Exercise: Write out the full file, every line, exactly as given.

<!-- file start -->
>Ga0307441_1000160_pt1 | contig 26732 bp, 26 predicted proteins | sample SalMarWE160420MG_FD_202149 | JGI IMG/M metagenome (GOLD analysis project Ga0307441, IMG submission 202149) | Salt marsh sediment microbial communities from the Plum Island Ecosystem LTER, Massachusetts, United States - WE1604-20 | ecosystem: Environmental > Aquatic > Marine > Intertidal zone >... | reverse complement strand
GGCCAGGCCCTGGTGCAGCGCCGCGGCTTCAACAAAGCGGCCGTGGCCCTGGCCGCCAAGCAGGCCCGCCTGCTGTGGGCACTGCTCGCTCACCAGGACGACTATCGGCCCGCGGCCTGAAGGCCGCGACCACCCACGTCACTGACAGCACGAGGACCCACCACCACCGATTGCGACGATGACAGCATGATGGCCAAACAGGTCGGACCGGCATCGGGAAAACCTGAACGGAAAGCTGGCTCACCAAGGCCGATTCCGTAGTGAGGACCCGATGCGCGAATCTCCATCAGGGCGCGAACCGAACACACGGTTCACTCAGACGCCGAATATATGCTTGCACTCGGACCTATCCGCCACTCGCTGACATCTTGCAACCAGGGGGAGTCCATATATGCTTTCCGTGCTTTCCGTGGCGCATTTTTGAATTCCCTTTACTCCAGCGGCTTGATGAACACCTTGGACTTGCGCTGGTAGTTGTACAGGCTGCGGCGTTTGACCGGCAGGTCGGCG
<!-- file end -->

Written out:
>Ga0307441_1000160_pt1 | contig 26732 bp, 26 predicted proteins | sample SalMarWE160420MG_FD_202149 | JGI IMG/M metagenome (GOLD analysis project Ga0307441, IMG submission 202149) | Salt marsh sediment microbial communities from the Plum Island Ecosystem LTER, Massachusetts, United States - WE1604-20 | ecosystem: Environmental > Aquatic > Marine > Intertidal zone >... | reverse complement strand
GGCCAGGCCCTGGTGCAGCGCCGCGGCTTCAACAAAGCGGCCGTGGCCCTGGCCGCCAAGCAGGCCCGCCTGCTGTGGGCACTGCTCGCTCACCAGGACGACTATCGGCCCGCGGCCTGAAGGCCGCGACCACCCACGTCACTGACAGCACGAGGACCCACCACCACCGATTGCGACGATGACAGCATGATGGCCAAACAGGTCGGACCGGCATCGGGAAAACCTGAACGGAAAGCTGGCTCACCAAGGCCGATTCCGTAGTGAGGACCCGATGCGCGAATCTCCATCAGGGCGCGAACCGAACACACGGTTCACTCAGACGCCGAATATATGCTTGCACTCGGACCTATCCGCCACTCGCTGACATCTTGCAACCAGGGGGAGTCCATATATGCTTTCCGTGCTTTCCGTGGCGCATTTTTGAATTCCCTTTACTCCAGCGGCTTGATGAACACCTTGGACTTGCGCTGGTAGTTGTACAGGCTGCGGCGTTTGACCGGCAGGTCGGCG